Spend on private LTE/5G networks will be small but an important opportunity for future IoT growth
29 March 2021 | Research
The private LTE/5G network market is in its infancy; fewer than 1000 networks have been deployed but early trends indicate that the market will grow quickly. We forecast that the market will exceed 20 000 networks by 2026 and enterprise spend on these networks will reach USD5 billion in 2026. Spend on private LTE/5G networks will be small, less than 10% of what will be spent on public LTE and 5G networks in the next 5 years. However, it could provide an important opportunity to support new IoT use cases in indoor and campus environments and expand the addressable market for IoT services based on cellular technologies.
The forecast data in this article is from our newly published private networks forecast report, which includes forecasts by region and by vertical market.
Spend on private networks will build slowly as challenges to adoption are addressed
Demand for private LTE/5G networks will continue to grow, but we expect that growth to result in a steady increase in the number of networks rather than an explosion of activity. A few factors will restrain demand.
- Long replacement cycles in target markets: the pace of change is sluggish in many industries. For example, the estimated life of a factory is 20 years; this constrains the speed at which private LTE/5G and other new technologies are deployed.
- Brownfield sites with a complex technology environment make integration challenging: most industrial environments are brownfield sites; they already have a plethora of networking technologies in place. Installing new, additional technologies can be complex and costly. Businesses will not rush to adopt new private network technology given this complexity and cost.
- Bespoke requirements restrict potential economies of scale: the market is highly bespoke. Sector requirements are diverse and enterprise needs vary even within sectors. Custom requirements add cost and create barriers to scale.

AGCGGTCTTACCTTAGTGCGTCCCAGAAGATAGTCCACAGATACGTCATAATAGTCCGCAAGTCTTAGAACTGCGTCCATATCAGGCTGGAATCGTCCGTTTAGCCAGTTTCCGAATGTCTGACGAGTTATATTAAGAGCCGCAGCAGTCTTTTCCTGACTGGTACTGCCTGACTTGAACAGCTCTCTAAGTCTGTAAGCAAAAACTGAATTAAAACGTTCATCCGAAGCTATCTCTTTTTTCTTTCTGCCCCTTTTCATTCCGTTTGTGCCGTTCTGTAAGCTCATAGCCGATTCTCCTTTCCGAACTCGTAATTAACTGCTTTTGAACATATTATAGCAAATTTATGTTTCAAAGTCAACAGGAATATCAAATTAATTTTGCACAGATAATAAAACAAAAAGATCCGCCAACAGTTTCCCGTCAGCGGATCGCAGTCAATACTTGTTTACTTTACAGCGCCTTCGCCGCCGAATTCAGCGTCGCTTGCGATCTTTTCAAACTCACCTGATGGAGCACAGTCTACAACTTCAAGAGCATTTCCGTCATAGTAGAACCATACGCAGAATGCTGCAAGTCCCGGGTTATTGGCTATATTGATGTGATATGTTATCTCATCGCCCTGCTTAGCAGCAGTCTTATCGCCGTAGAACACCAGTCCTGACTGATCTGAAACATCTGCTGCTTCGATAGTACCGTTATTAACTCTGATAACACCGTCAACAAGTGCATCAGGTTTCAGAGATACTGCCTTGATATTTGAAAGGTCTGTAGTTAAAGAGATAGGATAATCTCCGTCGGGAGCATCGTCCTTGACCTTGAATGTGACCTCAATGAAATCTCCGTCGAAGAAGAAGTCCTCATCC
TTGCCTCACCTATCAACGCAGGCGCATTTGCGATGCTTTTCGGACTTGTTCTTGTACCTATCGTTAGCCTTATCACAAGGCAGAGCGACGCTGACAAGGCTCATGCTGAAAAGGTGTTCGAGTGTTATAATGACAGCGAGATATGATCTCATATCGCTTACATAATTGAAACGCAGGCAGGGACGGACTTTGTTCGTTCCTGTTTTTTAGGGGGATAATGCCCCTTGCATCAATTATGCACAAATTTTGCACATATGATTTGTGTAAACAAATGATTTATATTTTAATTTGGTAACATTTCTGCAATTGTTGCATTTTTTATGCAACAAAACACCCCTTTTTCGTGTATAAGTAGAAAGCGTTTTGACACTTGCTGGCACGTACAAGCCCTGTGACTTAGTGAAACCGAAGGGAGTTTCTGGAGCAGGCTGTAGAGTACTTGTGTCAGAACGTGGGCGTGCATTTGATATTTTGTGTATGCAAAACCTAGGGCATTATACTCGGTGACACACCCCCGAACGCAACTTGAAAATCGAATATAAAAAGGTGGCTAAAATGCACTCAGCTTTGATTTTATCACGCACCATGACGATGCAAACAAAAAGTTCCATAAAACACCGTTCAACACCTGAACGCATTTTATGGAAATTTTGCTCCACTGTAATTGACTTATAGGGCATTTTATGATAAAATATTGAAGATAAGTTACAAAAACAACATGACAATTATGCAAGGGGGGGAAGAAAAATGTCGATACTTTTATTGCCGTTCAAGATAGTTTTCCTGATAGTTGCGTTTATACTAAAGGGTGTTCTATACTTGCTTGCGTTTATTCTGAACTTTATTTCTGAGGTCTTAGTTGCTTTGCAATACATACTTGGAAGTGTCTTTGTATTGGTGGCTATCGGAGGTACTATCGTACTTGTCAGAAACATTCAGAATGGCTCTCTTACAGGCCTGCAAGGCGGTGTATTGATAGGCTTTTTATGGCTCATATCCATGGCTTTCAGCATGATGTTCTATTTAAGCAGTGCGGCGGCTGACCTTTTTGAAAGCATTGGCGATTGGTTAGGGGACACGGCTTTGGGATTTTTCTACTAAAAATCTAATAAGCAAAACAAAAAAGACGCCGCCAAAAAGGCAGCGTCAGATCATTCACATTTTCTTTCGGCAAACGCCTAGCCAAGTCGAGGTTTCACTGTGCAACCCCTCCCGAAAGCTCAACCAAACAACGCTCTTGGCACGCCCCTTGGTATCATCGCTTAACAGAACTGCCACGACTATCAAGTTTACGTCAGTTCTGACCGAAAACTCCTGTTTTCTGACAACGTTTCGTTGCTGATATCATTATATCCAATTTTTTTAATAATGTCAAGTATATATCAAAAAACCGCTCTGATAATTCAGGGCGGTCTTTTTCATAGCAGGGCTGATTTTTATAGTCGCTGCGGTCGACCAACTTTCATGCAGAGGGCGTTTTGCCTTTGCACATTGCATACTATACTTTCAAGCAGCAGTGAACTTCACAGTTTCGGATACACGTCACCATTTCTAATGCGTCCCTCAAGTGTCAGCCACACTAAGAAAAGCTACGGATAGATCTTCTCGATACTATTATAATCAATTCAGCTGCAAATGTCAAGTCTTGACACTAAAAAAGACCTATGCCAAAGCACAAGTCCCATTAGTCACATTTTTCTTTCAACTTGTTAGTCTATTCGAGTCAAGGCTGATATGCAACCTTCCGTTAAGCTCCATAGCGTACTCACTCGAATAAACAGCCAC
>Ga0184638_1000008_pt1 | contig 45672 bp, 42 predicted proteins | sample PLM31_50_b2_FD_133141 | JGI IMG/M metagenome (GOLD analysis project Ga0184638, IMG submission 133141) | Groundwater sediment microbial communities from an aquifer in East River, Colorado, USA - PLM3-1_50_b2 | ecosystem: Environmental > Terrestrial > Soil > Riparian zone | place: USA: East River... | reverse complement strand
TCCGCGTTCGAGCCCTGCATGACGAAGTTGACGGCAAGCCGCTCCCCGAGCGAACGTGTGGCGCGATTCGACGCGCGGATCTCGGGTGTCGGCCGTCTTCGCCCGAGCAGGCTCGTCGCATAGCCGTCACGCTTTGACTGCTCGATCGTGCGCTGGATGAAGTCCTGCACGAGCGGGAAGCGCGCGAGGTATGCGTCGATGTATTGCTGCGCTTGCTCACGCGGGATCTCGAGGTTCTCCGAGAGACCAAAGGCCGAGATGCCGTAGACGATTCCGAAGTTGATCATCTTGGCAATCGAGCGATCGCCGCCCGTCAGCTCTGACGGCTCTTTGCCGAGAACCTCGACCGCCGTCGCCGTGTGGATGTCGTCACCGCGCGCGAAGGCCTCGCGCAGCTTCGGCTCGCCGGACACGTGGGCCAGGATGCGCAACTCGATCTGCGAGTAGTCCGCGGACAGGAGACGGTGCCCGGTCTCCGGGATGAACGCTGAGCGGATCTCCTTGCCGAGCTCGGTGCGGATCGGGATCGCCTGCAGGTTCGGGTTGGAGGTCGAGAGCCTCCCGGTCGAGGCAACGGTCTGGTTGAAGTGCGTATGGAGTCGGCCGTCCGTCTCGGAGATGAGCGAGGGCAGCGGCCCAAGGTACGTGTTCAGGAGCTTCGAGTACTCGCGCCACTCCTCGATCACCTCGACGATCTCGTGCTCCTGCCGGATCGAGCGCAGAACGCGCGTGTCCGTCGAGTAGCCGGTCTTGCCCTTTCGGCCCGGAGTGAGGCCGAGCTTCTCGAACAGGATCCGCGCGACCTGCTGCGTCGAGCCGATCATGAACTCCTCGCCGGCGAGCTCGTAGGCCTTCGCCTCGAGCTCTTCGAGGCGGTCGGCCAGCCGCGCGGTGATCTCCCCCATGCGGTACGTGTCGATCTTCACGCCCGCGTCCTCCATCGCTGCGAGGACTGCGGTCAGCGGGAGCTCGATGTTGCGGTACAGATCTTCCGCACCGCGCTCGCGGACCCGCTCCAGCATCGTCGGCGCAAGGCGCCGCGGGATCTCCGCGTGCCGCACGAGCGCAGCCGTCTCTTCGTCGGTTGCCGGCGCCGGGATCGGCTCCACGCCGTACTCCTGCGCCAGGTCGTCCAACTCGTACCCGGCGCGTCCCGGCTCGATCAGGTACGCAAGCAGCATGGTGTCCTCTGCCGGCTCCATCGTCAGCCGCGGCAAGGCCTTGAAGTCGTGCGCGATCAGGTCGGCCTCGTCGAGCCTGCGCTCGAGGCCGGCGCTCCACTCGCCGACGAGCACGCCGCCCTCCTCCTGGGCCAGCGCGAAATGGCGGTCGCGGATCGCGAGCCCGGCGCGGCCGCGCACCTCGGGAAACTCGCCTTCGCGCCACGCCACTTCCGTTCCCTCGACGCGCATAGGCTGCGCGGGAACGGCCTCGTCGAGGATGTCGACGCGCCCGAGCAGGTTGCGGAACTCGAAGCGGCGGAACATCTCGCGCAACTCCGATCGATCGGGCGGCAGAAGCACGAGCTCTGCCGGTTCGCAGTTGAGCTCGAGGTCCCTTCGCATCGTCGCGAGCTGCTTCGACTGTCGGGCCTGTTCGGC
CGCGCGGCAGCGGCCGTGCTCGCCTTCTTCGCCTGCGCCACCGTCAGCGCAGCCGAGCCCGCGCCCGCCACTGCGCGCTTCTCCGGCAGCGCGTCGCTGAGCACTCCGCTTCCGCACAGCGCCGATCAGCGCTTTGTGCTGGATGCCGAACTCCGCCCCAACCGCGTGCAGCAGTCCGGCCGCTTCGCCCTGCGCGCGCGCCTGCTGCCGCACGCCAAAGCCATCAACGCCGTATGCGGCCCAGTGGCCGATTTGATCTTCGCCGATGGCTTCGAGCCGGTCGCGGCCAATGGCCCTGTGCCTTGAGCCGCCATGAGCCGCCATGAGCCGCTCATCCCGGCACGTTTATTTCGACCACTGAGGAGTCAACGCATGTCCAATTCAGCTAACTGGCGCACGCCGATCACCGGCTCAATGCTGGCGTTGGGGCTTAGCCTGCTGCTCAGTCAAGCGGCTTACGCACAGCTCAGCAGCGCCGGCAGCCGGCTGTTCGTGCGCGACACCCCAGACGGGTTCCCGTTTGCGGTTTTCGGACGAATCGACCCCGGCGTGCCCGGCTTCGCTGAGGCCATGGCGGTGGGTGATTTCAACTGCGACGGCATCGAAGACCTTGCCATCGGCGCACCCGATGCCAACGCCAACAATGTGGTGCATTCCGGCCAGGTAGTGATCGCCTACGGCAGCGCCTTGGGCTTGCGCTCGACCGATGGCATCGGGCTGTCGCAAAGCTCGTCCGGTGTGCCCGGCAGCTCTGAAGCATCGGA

- High cost: the cost of private LTE/5G networks is high compared to alternatives such as Wi-Fi. Only a relatively large enterprise can afford to deploy them. Small and medium-sized enterprises (SMEs) and some verticals are largely excluded due to cost and complexity.
- Lack of common spectrum across countries: A multinational enterprise that wants to deploy a private LTE/5G network across sites in different countries will have to work with factors that vary by country such as spectrum, regulation, pricing points and deployment models, and may also face interoperability issues. Spectrum regimes are fragmented and include licensed, shared and unlicensed spectrum options. Broader availability of spectrum could generate more demand for private networks but could also result in problems of complexity and scale.
Spend on private networks will be small but operators will want a share of it because it will be critical for future IoT services
We forecast that private LTE/5G network capex will grow from around USD208 million in 2020 to USD3.1 billion in 2026. This figure includes radio access and core network infrastructure costs, but excludes spectrum. Spend on private networks is therefore small compared to total mobile capex for public networks. Analysys Mason’s forecast for public mobile capex is USD170 billion in 2026. The figures are not directly comparable because the public networks figure includes spectrum costs, but it illustrates the relative sizes of the private and public cellular networks. Similarly, opex generated by private cellular networks will be small in 2026 (USD1.9 billion) compared to total mobile opex (USD400 billion). Again, definitions differ but the public networks opex provides context for the size of the private LTE/5G market.
Figure 1: Private LTE/5G network spend by type, worldwide, 2019–2026
The IoT market provides a valid point of comparison. It has taken longer than a decade to reach annual connectivity revenue of USD8.5 billion in 2020 and it still accounts for less than 1% of mobile revenue for most operators. In the next 5 years, private LTE/5G will represent a useful source of additional revenue for telecoms operators and network equipment vendors. For telecoms operators, private networks will probably add less than 1% to mobile revenue. This is small in percentage terms, but for the larger operators it could mean tens of millions of dollars in additional revenue. Private networks will not transform the business for operators or vendors, but the potential benefit is not insignificant.
However, capturing a share of the private LTE/5G networks will be critical to targeting the in-building opportunity for operators that place IoT at the heart of their growth strategy. Delivering services and solutions that generate more value than connectivity will be an important driver for operators in the private networks market. Providing the network and spectrum is a possible entry point for selling other hardware and solutions such as mobile edge computing, cloud services, professional services and data analytics. However, a note of caution is in order. Most operators have not been successful in delivering value-added services to enhance their wide-area connectivity offers and will face similar challenges with private networks.
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